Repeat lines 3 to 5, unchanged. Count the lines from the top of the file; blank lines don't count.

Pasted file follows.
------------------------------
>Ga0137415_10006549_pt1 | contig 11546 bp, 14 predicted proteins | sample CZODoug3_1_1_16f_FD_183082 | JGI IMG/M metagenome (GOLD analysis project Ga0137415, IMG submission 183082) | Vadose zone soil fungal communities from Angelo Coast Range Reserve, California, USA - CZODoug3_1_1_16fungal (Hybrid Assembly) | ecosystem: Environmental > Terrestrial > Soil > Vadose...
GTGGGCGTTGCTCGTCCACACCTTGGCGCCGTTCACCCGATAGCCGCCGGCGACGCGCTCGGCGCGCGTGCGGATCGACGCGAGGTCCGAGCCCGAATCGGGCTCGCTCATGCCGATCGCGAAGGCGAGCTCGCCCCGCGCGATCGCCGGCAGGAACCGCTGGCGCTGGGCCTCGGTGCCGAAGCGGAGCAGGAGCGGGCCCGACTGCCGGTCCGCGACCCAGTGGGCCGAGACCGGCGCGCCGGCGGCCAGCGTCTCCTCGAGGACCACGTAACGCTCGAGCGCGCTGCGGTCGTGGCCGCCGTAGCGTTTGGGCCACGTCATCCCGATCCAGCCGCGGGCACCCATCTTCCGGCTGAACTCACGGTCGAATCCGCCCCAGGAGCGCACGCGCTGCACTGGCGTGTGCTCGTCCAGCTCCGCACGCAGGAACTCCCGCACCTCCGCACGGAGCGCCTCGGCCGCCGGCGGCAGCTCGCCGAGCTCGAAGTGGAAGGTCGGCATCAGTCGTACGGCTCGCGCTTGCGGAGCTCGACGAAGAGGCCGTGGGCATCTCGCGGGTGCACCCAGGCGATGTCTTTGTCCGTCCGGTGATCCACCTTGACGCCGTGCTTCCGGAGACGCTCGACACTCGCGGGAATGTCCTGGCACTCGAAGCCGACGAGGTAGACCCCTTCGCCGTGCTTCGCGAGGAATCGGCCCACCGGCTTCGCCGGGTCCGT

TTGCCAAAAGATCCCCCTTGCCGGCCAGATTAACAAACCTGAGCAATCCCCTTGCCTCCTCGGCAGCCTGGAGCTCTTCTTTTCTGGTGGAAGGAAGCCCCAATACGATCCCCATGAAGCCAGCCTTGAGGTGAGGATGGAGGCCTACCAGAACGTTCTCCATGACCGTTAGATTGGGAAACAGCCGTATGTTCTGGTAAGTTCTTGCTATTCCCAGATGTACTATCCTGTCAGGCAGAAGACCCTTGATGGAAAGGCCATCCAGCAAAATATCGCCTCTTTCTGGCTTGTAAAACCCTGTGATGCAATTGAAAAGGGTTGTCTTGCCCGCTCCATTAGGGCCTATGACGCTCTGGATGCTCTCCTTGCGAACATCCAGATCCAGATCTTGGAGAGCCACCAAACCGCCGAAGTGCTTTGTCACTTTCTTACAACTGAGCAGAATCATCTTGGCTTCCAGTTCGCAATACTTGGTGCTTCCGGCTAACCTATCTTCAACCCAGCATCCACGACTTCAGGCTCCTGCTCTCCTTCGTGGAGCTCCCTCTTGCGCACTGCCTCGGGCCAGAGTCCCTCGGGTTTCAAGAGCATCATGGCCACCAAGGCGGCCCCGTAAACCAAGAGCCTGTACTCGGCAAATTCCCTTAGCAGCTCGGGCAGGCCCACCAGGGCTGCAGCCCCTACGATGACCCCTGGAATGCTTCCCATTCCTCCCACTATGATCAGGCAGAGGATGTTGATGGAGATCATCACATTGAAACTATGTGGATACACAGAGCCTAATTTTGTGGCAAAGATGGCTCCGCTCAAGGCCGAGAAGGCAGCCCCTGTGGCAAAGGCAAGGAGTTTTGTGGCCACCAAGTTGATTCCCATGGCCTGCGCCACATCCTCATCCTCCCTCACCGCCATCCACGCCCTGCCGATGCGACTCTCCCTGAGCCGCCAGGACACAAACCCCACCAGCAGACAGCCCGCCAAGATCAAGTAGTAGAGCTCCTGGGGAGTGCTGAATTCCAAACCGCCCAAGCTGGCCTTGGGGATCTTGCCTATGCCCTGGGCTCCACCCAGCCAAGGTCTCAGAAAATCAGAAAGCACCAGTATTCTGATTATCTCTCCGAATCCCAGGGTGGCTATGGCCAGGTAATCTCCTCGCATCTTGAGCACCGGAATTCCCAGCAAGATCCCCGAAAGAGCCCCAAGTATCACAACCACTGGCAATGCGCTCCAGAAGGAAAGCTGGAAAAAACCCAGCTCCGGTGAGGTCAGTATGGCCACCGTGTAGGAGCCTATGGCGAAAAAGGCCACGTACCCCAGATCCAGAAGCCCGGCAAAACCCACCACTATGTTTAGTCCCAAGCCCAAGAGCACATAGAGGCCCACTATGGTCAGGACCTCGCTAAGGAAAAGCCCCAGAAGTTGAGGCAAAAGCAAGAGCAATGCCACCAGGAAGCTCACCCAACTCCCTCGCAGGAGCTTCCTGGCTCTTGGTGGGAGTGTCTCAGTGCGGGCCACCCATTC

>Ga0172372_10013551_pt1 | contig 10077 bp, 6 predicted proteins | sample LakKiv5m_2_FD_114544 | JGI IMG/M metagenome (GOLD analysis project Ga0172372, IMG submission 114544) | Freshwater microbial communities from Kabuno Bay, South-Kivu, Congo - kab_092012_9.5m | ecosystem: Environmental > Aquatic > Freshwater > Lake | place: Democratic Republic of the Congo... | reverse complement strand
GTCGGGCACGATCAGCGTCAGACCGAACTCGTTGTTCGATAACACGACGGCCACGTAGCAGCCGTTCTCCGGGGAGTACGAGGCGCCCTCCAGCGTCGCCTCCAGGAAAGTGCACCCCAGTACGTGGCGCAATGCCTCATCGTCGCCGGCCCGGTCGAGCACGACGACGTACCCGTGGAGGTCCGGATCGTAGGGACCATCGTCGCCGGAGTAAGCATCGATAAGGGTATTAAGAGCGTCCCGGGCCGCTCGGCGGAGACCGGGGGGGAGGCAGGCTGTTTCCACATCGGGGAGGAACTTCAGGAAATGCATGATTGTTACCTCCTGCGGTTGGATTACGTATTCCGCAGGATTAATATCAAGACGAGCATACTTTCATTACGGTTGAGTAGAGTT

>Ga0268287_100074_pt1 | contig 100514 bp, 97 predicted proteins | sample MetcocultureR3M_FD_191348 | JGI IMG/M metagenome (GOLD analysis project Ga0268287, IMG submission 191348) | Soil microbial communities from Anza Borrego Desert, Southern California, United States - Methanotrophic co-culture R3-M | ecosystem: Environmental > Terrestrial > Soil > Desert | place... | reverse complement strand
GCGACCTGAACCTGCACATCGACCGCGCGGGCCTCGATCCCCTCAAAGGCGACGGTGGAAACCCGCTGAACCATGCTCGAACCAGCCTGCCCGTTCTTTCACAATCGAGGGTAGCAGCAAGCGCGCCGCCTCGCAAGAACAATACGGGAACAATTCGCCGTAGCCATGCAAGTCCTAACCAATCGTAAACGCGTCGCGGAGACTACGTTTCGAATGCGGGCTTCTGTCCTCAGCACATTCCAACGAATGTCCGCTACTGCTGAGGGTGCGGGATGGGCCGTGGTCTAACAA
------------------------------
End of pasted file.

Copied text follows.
TTGCCAAAAGATCCCCCTTGCCGGCCAGATTAACAAACCTGAGCAATCCCCTTGCCTCCTCGGCAGCCTGGAGCTCTTCTTTTCTGGTGGAAGGAAGCCCCAATACGATCCCCATGAAGCCAGCCTTGAGGTGAGGATGGAGGCCTACCAGAACGTTCTCCATGACCGTTAGATTGGGAAACAGCCGTATGTTCTGGTAAGTTCTTGCTATTCCCAGATGTACTATCCTGTCAGGCAGAAGACCCTTGATGGAAAGGCCATCCAGCAAAATATCGCCTCTTTCTGGCTTGTAAAACCCTGTGATGCAATTGAAAAGGGTTGTCTTGCCCGCTCCATTAGGGCCTATGACGCTCTGGATGCTCTCCTTGCGAACATCCAGATCCAGATCTTGGAGAGCCACCAAACCGCCGAAGTGCTTTGTCACTTTCTTACAACTGAGCAGAATCATCTTGGCTTCCAGTTCGCAATACTTGGTGCTTCCGGCTAACCTATCTTCAACCCAGCATCCACGACTTCAGGCTCCTGCTCTCCTTCGTGGAGCTCCCTCTTGCGCACTGCCTCGGGCCAGAGTCCCTCGGGTTTCAAGAGCATCATGGCCACCAAGGCGGCCCCGTAAACCAAGAGCCTGTACTCGGCAAATTCCCTTAGCAGCTCGGGCAGGCCCACCAGGGCTGCAGCCCCTACGATGACCCCTGGAATGCTTCCCATTCCTCCCACTATGATCAGGCAGAGGATGTTGATGGAGATCATCACATTGAAACTATGTGGATACACAGAGCCTAATTTTGTGGCAAAGATGGCTCCGCTCAAGGCCGAGAAGGCAGCCCCTGTGGCAAAGGCAAGGAGTTTTGTGGCCACCAAGTTGATTCCCATGGCCTGCGCCACATCCTCATCCTCCCTCACCGCCATCCACGCCCTGCCGATGCGACTCTCCCTGAGCCGCCAGGACACAAACCCCACCAGCAGACAGCCCGCCAAGATCAAGTAGTAGAGCTCCTGGGGAGTGCTGAATTCCAAACCGCCCAAGCTGGCCTTGGGGATCTTGCCTATGCCCTGGGCTCCACCCAGCCAAGGTCTCAGAAAATCAGAAAGCACCAGTATTCTGATTATCTCTCCGAATCCCAGGGTGGCTATGGCCAGGTAATCTCCTCGCATCTTGAGCACCGGAATTCCCAGCAAGATCCCCGAAAGAGCCCCAAGTATCACAACCACTGGCAATGCGCTCCAGAAGGAAAGCTGGAAAAAACCCAGCTCCGGTGAGGTCAGTATGGCCACCGTGTAGGAGCCTATGGCGAAAAAGGCCACGTACCCCAGATCCAGAAGCCCGGCAAAACCCACCACTATGTTTAGTCCCAAGCCCAAGAGCACATAGAGGCCCACTATGGTCAGGACCTCGCTAAGGAAAAGCCCCAGAAGTTGAGGCAAAAGCAAGAGCAATGCCACCAGGAAGCTCACCCAACTCCCTCGCAGGAGCTTCCTGGCTCTTGGTGGGAGTGTCTCAGTGCGGGCCACCCATTC

>Ga0172372_10013551_pt1 | contig 10077 bp, 6 predicted proteins | sample LakKiv5m_2_FD_114544 | JGI IMG/M metagenome (GOLD analysis project Ga0172372, IMG submission 114544) | Freshwater microbial communities from Kabuno Bay, South-Kivu, Congo - kab_092012_9.5m | ecosystem: Environmental > Aquatic > Freshwater > Lake | place: Democratic Republic of the Congo... | reverse complement strand
GTCGGGCACGATCAGCGTCAGACCGAACTCGTTGTTCGATAACACGACGGCCACGTAGCAGCCGTTCTCCGGGGAGTACGAGGCGCCCTCCAGCGTCGCCTCCAGGAAAGTGCACCCCAGTACGTGGCGCAATGCCTCATCGTCGCCGGCCCGGTCGAGCACGACGACGTACCCGTGGAGGTCCGGATCGTAGGGACCATCGTCGCCGGAGTAAGCATCGATAAGGGTATTAAGAGCGTCCCGGGCCGCTCGGCGGAGACCGGGGGGGAGGCAGGCTGTTTCCACATCGGGGAGGAACTTCAGGAAATGCATGATTGTTACCTCCTGCGGTTGGATTACGTATTCCGCAGGATTAATATCAAGACGAGCATACTTTCATTACGGTTGAGTAGAGTT